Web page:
“On the basis of the large amount of data and the consistent associations of colorectal cancer with consumption of processed meat across studies in different populations, which make chance, bias, and confounding unlikely as explanations, a majority of the Working Group concluded that there is sufficient evidence in human beings for the carcinogenicity of the consumption of processed meat.

Chance, bias, and confounding could not be ruled out with the same degree of confidence for the data on red meat consumption, since no clear association was seen in several of the high quality studies and residual confounding from other diet and lifestyle risk is difficult to exclude. The Working Group concluded that there is limited evidence in human beings for the carcinogenicity of the consumption of red meat.”

BBQ … this weekend … my place.

Al McClain
Guest
Al McClain
1 year 11 months ago

It’s probably true that this study will have limited effect on sales for now, but the longer-term is another matter. The natural industry reaction may be to get defensive and/or stick our collective heads in the sand. But evidence is beginning to pile up. This is what happened, at first, with tobacco, but the momentum to do something accelerated over time. Better for processed meat and red meat producers to work to figure out what is going on and what they can do about it before they have an enormous problem on their collective hands.

Steven Collinsworth
Guest
Steven Collinsworth
1 year 11 months ago

Warning: “Living Your Life” can be hazardous to your health!

Ryan Mathews
BrainTrust

Not sure we needed another study to warn us about the dangers of processed meats which — as the feedback indicates — are consumed with great gusto regardless of their health properties or lack thereof. But for the record, an informational note for gafpromise.

If you are really trying to avoid nitrates, the label may not be your friend. For example, a product can be legally sold as nitrate-free but contain celery powder or celery juice which are, in fact, nitrates.

Of course, celery sounds so much healthier, doesn’t it?

Jack Pansegrau
Guest
Jack Pansegrau
1 year 11 months ago

Yes, but “soft” — meaning it should suggest limiting daily consumption. I also agree that the bigger problem is Food, Inc. and the American/Western diet. Perhaps as part of Common Core we should bring back classes in nutrition, cuisine, music, art and physical education. Then we might improve our food culture.

Warren Thayer
BrainTrust

It’s a no-brainer that eating lots of processed meat contributes to cancer. Labels would help, as they would on many other products with excess sugar and all, but I won’t lose a lot of sleep either way. People have to start taking responsibility for their health, since it’s clear by now that so many foods, eaten in excess, will kill you. So far, too few people are acting on what they already know. Moving the needle on this stuff takes a very, very long time. The industry will do all it can to push away anything that threatens sales and profits. It also has the lobbyists available to do so. Labels? Sure. But don’t hold your breath.

gordon arnold
Guest

So a processed tobacco cigarette, a processed bacon sandwich on processed white bread and a cup of coffee with processed artificial or white sugar sweetener is dangerous. Wow, who knew? I guess we should consider expanding the use of mandatory danger labels. Or what about an alarm app that goes off on our smartphone when we are close to buying this processed stuff? Now that would be 21st century value improvements for all. But we all know that the government will have to inflate these dangerous substances to something like $30.00 or $50.00 per pound to save us all from ourselves. And that’s the good news, or is it?

Li McClelland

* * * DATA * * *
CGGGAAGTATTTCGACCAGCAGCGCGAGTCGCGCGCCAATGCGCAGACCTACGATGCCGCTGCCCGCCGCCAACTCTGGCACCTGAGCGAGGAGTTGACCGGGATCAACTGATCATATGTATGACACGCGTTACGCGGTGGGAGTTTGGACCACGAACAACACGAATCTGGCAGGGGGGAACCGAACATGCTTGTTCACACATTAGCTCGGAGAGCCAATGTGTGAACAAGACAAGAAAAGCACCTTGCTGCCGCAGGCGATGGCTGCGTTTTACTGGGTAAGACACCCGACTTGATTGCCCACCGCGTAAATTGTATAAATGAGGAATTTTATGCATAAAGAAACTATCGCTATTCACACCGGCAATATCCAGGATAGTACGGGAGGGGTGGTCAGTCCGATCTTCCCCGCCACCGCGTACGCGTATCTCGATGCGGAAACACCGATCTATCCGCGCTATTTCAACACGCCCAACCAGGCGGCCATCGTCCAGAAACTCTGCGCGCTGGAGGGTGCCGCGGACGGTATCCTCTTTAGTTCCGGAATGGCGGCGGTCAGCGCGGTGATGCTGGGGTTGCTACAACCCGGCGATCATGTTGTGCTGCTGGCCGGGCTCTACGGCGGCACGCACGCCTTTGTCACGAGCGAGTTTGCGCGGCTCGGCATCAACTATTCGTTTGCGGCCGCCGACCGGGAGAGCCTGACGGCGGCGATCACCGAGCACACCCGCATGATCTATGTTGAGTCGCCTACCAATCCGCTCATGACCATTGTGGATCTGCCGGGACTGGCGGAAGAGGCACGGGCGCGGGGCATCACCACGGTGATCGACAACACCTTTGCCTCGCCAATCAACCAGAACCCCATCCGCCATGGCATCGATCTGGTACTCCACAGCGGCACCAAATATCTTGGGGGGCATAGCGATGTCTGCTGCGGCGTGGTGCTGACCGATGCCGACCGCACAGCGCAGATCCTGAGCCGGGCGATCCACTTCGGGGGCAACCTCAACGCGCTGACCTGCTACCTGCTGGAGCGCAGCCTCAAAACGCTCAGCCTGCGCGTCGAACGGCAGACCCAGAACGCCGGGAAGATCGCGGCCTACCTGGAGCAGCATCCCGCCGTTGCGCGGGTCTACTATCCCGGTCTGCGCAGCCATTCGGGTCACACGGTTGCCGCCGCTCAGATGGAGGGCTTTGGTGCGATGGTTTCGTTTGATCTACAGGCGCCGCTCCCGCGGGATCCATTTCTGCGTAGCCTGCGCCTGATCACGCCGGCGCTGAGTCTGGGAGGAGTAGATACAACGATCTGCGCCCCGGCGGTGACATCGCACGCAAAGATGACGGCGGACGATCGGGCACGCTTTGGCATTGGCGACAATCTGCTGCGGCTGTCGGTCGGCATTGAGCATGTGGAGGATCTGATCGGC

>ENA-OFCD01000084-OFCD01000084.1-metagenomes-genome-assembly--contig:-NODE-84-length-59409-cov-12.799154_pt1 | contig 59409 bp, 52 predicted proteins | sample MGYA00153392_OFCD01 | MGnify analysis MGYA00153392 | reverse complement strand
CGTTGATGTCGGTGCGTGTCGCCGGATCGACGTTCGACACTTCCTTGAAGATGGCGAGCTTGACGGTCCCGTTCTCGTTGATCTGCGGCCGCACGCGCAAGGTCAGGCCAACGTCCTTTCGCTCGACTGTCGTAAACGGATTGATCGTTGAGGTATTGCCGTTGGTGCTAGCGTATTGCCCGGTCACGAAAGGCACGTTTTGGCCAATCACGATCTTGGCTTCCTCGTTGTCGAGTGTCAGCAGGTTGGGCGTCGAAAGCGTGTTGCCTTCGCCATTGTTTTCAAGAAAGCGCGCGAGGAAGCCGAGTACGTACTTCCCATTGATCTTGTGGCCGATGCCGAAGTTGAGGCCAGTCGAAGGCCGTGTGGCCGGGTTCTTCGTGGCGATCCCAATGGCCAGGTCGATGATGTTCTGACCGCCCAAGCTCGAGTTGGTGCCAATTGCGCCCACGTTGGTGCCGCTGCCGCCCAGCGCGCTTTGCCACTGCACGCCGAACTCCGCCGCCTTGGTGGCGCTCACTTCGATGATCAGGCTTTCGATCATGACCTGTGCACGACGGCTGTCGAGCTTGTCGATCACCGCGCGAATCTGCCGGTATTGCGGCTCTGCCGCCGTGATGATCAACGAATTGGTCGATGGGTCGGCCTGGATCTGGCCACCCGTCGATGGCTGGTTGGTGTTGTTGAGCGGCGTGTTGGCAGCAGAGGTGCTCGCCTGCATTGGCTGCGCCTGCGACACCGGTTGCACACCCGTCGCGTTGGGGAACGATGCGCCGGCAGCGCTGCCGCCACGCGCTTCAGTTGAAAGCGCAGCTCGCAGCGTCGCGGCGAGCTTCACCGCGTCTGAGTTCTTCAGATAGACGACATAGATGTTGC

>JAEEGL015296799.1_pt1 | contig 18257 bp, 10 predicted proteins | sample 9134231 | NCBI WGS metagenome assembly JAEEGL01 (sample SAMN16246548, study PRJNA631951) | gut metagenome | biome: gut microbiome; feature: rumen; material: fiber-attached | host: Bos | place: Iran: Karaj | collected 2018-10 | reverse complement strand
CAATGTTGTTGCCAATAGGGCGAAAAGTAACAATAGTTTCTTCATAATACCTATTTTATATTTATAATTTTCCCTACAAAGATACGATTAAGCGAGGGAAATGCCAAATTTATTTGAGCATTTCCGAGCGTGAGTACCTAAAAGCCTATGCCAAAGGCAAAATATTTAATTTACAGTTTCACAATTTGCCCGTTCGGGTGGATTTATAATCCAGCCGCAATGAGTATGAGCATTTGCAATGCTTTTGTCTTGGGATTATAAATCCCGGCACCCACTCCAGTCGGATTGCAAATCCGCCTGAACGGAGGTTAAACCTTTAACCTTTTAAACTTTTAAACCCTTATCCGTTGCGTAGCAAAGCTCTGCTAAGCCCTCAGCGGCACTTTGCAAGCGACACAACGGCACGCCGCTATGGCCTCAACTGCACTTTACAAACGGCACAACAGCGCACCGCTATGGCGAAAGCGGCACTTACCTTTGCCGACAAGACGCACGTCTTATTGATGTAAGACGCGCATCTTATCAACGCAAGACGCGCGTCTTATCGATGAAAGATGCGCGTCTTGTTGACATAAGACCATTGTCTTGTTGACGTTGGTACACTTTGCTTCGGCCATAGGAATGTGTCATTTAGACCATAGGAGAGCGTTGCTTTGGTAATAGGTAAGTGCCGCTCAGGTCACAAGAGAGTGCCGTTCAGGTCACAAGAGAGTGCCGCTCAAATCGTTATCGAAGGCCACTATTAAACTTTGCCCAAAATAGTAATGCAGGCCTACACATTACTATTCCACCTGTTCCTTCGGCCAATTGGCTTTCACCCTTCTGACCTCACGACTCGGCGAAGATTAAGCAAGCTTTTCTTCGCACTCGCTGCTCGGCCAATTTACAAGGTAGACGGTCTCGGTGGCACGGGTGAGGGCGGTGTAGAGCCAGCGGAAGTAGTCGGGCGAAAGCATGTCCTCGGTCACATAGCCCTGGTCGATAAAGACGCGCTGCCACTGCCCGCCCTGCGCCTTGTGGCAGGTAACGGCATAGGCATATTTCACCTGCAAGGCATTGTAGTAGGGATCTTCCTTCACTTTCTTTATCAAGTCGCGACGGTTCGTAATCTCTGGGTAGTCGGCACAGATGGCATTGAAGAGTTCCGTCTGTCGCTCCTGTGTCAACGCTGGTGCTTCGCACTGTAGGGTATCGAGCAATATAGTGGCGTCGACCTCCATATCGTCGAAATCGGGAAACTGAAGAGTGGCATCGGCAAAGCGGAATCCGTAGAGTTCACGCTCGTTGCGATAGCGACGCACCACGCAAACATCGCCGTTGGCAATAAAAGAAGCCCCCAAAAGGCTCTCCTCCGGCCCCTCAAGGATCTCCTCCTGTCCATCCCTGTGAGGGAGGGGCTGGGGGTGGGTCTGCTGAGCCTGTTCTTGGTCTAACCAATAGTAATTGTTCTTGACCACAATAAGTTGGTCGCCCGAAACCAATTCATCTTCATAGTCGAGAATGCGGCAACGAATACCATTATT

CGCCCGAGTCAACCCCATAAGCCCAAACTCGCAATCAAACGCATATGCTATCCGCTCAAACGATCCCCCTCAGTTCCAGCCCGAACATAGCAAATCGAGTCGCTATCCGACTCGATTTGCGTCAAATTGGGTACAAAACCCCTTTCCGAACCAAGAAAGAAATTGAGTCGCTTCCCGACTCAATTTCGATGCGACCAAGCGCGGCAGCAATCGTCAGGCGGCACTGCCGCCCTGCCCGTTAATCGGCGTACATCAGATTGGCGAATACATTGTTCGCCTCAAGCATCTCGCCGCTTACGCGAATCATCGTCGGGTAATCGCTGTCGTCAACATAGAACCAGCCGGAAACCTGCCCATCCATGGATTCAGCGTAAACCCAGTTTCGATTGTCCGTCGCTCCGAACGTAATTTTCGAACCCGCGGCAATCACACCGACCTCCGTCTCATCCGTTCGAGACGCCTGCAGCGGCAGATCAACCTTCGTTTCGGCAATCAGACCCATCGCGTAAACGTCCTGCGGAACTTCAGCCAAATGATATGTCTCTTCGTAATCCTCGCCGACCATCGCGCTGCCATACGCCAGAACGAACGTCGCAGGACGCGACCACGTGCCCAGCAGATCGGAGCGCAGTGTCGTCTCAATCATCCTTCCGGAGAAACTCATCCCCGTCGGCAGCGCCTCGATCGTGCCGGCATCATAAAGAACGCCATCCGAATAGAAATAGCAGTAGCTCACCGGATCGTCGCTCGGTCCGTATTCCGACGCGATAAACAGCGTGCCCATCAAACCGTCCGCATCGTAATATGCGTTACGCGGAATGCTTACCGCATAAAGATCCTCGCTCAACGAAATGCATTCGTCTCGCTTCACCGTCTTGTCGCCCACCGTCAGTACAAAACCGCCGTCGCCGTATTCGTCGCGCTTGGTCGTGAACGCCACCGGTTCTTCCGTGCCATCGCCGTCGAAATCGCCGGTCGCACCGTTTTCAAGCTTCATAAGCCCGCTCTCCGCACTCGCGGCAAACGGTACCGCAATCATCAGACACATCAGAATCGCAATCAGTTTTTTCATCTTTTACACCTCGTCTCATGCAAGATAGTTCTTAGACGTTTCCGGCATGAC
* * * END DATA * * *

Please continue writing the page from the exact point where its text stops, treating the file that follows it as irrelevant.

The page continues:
Guest
Li McClelland
1 year 11 months ago

This will have zero impact on folks who already eat meat for the filling taste and for the protein. Consumers are tired of being told what to eat only to be told later by a different group of scientists that the earlier information was meritless and possibly dangerous advice (see the redemption of eggs, whole milk, real butter, red wine, etc. — the list is long).

When I saw the headlines on all the major websites yesterday, I rolled my eyes and thought “here we go again.” Then I had some yummy crispy bacon with my freshly made cauliflower frittata.

James Tenser
BrainTrust

If meat products containing nitrates and nitrites require a health warning, then so should products containing sodium, refined sugar or refined flour. Not to mention hormones, antibiotics, preservatives, colors and artificial sweeteners.

“Anti-marketing” measures used to be confined to tobacco. Now we consider whether we can label our way to healthier food consumption. Not likely, so long as our entire industry is built upon the mass distribution of factory-farmed, highly refined foods and ingredients.

“More bacon” is a fast-food selling point here in America. The hot dog is an unofficial symbol of patriotism. Steak is an emblem of prosperity here and in many other parts of the world.

While we bicker over warning labels (and I do believe they will soon be required by many countries), far more public good may be accomplished by promoting healthier diet choices in the media.

The food establishment has a choice — it can circle the wagons and try to discredit the science or it can advocate and innovate and even promote cleaner eating. Guess which path will earn greater respect from consumers?

Craig Sundstrom
Guest

This sounds like one of those GEICO ads: “If you’re an IARCer you find cancer risk in practically everything; that’s what you do.” But rather than saving 15% on their car insurance, I think most Americans will ignore the warnings. We have our own health agencies, quite capable of deciding these things, thank you.

Peter Charness
BrainTrust

Reading labels = stress, stress = health issues, health issues are bad. Maybe we should just label all food with between 1 and 4 “devil emoticons” so that people can at a glance see what the degree of badness in what they are selecting is. Everything gets at least 1 devil.

Tony Orlando
BrainTrust

If they want my BLT double meat sandwich, they will have to pry it from my cold, dead hands. Guess what folks? We are all allowed to decide what we want to eat, and this scare tactic won’t change bacon lovers one bit. Who the heck wants a nice juicy tofu steak on the grill? I hear crickets. Leave us to our choices in life, as it is how we all want to live.

wpDiscuz
Braintrust
"Consumers have become numb to the constant drumbeat of what "experts" say is good and bad for you. Too often the experts are wrong, so wrong that their findings are completely reversed. Eggs, coffee, butter, the list goes on, were first thought to be bad and now are thought to be good. Leave the labels off the bacon."
""More bacon" is a fast-food selling point here in America. The hot dog is an unofficial symbol of patriotism. Steak is an emblem of prosperity here and in many other parts of the world."